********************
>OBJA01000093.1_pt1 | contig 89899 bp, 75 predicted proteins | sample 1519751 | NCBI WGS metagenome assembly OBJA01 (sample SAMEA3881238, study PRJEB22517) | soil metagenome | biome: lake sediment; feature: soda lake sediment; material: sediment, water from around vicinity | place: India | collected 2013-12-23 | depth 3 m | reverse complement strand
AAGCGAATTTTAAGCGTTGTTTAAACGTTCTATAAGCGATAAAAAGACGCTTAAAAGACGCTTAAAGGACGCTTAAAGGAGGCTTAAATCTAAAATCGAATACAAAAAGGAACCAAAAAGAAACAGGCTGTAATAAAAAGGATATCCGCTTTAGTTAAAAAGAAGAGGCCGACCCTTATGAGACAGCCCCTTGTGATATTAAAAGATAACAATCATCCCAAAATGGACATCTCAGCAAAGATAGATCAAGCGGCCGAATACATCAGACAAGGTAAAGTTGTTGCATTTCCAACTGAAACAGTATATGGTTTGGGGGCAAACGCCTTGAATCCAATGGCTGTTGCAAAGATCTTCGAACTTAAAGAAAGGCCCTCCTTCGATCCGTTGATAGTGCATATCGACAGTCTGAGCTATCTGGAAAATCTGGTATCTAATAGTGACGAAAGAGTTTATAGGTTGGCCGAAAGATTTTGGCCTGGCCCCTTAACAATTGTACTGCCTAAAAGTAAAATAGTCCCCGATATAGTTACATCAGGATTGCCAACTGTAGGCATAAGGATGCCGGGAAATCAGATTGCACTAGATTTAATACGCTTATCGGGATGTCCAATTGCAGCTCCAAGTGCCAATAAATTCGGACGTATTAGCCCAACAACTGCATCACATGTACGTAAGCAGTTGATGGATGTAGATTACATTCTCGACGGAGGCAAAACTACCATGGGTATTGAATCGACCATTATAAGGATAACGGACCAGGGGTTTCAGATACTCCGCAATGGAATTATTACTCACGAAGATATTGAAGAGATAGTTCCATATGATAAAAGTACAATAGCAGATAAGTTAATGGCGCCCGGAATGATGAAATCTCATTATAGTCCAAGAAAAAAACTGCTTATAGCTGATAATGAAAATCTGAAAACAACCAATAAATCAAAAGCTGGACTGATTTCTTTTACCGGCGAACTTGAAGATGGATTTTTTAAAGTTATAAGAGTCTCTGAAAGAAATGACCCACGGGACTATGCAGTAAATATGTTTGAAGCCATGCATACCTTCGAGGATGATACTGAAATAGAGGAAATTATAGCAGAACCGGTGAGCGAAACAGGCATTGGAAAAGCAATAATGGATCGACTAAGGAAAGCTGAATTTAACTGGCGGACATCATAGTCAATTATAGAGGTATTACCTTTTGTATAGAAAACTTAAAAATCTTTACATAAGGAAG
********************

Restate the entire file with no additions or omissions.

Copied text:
>OBJA01000093.1_pt1 | contig 89899 bp, 75 predicted proteins | sample 1519751 | NCBI WGS metagenome assembly OBJA01 (sample SAMEA3881238, study PRJEB22517) | soil metagenome | biome: lake sediment; feature: soda lake sediment; material: sediment, water from around vicinity | place: India | collected 2013-12-23 | depth 3 m | reverse complement strand
AAGCGAATTTTAAGCGTTGTTTAAACGTTCTATAAGCGATAAAAAGACGCTTAAAAGACGCTTAAAGGACGCTTAAAGGAGGCTTAAATCTAAAATCGAATACAAAAAGGAACCAAAAAGAAACAGGCTGTAATAAAAAGGATATCCGCTTTAGTTAAAAAGAAGAGGCCGACCCTTATGAGACAGCCCCTTGTGATATTAAAAGATAACAATCATCCCAAAATGGACATCTCAGCAAAGATAGATCAAGCGGCCGAATACATCAGACAAGGTAAAGTTGTTGCATTTCCAACTGAAACAGTATATGGTTTGGGGGCAAACGCCTTGAATCCAATGGCTGTTGCAAAGATCTTCGAACTTAAAGAAAGGCCCTCCTTCGATCCGTTGATAGTGCATATCGACAGTCTGAGCTATCTGGAAAATCTGGTATCTAATAGTGACGAAAGAGTTTATAGGTTGGCCGAAAGATTTTGGCCTGGCCCCTTAACAATTGTACTGCCTAAAAGTAAAATAGTCCCCGATATAGTTACATCAGGATTGCCAACTGTAGGCATAAGGATGCCGGGAAATCAGATTGCACTAGATTTAATACGCTTATCGGGATGTCCAATTGCAGCTCCAAGTGCCAATAAATTCGGACGTATTAGCCCAACAACTGCATCACATGTACGTAAGCAGTTGATGGATGTAGATTACATTCTCGACGGAGGCAAAACTACCATGGGTATTGAATCGACCATTATAAGGATAACGGACCAGGGGTTTCAGATACTCCGCAATGGAATTATTACTCACGAAGATATTGAAGAGATAGTTCCATATGATAAAAGTACAATAGCAGATAAGTTAATGGCGCCCGGAATGATGAAATCTCATTATAGTCCAAGAAAAAAACTGCTTATAGCTGATAATGAAAATCTGAAAACAACCAATAAATCAAAAGCTGGACTGATTTCTTTTACCGGCGAACTTGAAGATGGATTTTTTAAAGTTATAAGAGTCTCTGAAAGAAATGACCCACGGGACTATGCAGTAAATATGTTTGAAGCCATGCATACCTTCGAGGATGATACTGAAATAGAGGAAATTATAGCAGAACCGGTGAGCGAAACAGGCATTGGAAAAGCAATAATGGATCGACTAAGGAAAGCTGAATTTAACTGGCGGACATCATAGTCAATTATAGAGGTATTACCTTTTGTATAGAAAACTTAAAAATCTTTACATAAGGAAG